• February 25, 1960: Stories of Inspiration, Risk, and the Fight for Freedom

      Harlow, Laura
      The purpose of this paper is to explore the February 25, 1960 sit-in at the Montgomery Courthouse involving students from Alabama State College. Existing literature focuses on the outcome of the sit-in, most notably the Dixon v. Alabama (1960) case establishing due process rights for students in higher education. Research is limited charting the sit-in’s inception, organization and execution from a student lens. Through primary source interviews, this paper tells the story of two crucial leaders involved with the sit-in. Further, it identifies how the climate of the institution and local community influenced the student experience. This paper invites higher education administrators and faculty to think critically about how they can create environments of inclusion for our underrepresented student populations when faced with political power and chaos.
    • Flags of Africa

      McGiverin, Rolland (Indiana State University, 2016-10-01)
    • Flags of Asia

      McGiverin, Rolland (Indiana State University, 2017-05-02)
    • Flags of Europe

      McGiverin, Rolland (Indiana State University, 2016)
    • Flags of North America

      Rolland, McGiverin (Indiana State University, 2017)
    • Flags of Oceania

      McGiverin, Rolland (Indiana State University, 2016-01-01)
    • Flags of South America

      McGiverin, Rolland (Indiana State University, 2016)
    • The Food Pyramid: Mexicans, Agribusiness, Governments and Communities in the Midwest Migrant Stream

      Sutrina-Haney, Katie (Northern Illinois University, 2016-05)
      As recent scholarship and even popular works and documentaries demonstrate, the United States public is largely unaware how our food ends up on our table. While some popular works found in bookstores explore where our food comes from, these works rarely analyze the role of labor and specifically the system of the migrant farmworker stream. Workers in the field make possible the complex process from the growth of produce to the selling of food to consumers. By the 1960s, communities and states in the Midwest reacted to editorialized and documented condemnation of the living and working conditions of migrant farmworkers as seen in films like Harvest of Shame, as well as national concerns over the civil rights of minorities. In analyzing the migrant stream of the Midwest before the international and national changes of the North American Free Trade Agreement signed in 1993, this work expands upon a part of the migrant experience that is rarely detailed. While national factors influenced the structure of the migrant stream in the Midwest, this study argues that the crops, communities, and corporations of the Midwest migrant stream also played a distinctive role in the national story of the migrant stream. In analyzing the structure of power in the Midwest migrant stream through the roles of farmworker families, national and state governments, growers, farmworker unions, agribusinesses, and Catholic organizations, this dissertation enhances our understanding of the Midwest through the lens of gender, resistance, manipulation, agency, communities, and control. Specifically focusing on the Mexican migrant farmworkers who came primarily from Texas, Florida, and Mexico to the Midwest states of Wisconsin, Iowa, Illinois, Ohio, Michigan, Minnesota, and Indiana as laborers during the 1960s to 1993, my dissertation explores the importance of gender, governments, agribusinesses, farmers, and migrants in shaping the Midwest migrant stream.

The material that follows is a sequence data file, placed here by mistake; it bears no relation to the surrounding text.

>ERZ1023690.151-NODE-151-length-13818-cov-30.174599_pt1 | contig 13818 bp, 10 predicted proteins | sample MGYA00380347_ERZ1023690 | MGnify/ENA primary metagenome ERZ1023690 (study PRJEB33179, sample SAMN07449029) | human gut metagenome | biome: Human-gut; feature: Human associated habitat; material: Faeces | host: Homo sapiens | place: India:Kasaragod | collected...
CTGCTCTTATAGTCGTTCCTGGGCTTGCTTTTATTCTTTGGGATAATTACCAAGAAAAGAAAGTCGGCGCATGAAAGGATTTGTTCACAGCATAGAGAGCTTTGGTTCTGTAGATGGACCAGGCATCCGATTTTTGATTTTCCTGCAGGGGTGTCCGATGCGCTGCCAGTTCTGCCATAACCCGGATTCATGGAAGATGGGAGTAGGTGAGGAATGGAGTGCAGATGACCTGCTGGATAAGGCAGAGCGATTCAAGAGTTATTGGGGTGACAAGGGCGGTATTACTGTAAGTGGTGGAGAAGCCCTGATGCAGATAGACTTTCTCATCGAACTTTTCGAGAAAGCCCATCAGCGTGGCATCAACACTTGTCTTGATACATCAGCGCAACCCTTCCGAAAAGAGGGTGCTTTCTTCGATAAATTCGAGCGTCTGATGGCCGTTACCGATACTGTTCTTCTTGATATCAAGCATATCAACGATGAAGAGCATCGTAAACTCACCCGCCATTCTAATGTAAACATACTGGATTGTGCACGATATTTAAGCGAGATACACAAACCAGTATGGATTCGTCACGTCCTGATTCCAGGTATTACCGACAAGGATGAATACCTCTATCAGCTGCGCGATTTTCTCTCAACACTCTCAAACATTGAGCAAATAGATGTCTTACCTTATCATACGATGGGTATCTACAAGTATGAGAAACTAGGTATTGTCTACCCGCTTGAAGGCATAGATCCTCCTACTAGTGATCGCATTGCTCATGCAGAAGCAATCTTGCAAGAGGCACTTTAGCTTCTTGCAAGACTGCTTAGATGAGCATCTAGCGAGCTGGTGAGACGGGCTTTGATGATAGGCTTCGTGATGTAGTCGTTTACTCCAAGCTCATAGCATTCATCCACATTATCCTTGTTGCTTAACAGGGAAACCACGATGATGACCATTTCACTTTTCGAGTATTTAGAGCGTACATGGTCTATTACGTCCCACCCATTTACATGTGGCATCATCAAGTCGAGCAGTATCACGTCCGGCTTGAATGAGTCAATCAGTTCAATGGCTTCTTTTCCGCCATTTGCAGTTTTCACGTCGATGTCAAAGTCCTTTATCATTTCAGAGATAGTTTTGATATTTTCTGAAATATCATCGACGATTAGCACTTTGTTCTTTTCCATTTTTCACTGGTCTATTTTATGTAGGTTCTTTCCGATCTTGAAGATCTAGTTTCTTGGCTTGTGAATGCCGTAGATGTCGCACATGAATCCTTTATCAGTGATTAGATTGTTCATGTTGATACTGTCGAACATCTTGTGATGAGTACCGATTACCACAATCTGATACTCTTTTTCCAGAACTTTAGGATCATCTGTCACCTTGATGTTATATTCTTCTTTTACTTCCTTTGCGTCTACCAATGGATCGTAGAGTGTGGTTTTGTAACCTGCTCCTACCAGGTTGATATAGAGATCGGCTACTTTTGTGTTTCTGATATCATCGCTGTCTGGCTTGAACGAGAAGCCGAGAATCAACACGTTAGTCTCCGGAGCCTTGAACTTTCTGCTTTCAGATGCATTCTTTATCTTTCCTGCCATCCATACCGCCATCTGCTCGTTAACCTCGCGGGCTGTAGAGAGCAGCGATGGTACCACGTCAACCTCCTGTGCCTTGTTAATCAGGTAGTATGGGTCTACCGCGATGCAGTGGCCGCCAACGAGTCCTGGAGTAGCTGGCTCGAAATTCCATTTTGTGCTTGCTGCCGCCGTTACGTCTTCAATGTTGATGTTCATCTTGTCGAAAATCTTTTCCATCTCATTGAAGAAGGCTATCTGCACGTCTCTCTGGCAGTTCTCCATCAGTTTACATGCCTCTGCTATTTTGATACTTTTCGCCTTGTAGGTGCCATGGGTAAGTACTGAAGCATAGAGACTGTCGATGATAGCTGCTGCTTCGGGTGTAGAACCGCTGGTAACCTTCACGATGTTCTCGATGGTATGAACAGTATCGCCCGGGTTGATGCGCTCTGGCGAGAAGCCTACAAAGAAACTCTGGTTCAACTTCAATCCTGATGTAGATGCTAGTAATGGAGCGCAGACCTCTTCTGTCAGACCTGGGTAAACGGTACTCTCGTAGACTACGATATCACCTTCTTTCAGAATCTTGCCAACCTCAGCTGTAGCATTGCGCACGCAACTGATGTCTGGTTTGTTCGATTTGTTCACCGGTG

• From Storehouse to Clubhouse: Collection Management in the Library as Place

      Frey, Susan; Codispot, Margit (2010-05-13)
      For the past two decades people have been responding to profound societal changes brought about by the increasing digitization of information and the ubiquity of the internet. Believing that all information is mobile and stressed by shrinking budgets, administrators and policy makers are beginning to consider closing libraries in favor of offering a suite of online services. In response to this challenge to demonstrate the relevancy of the library proper in an increasingly digitized world, the library as place movement has emerged. Many libraries have adopted new models of service that have transformed library space into a place for social gathering and community engagement. Mirroring this phenomenon, traditional collection management practices in libraries are being re-evaluated. This presentation examines the changing collection management practices at two public, Indiana universities. At Indiana State University (ISU) and Indiana University – Purdue University Fort Wayne (IPFW) how the collection is developed, preserved, displayed, weeded, and circulated has transformed in response to the new demands of the library as place. Included in the presentation are practical, real-world examples of collection management practices that maintain the traditional role of the library as the preserver of our culture, while adopting the new role of a vibrant community center.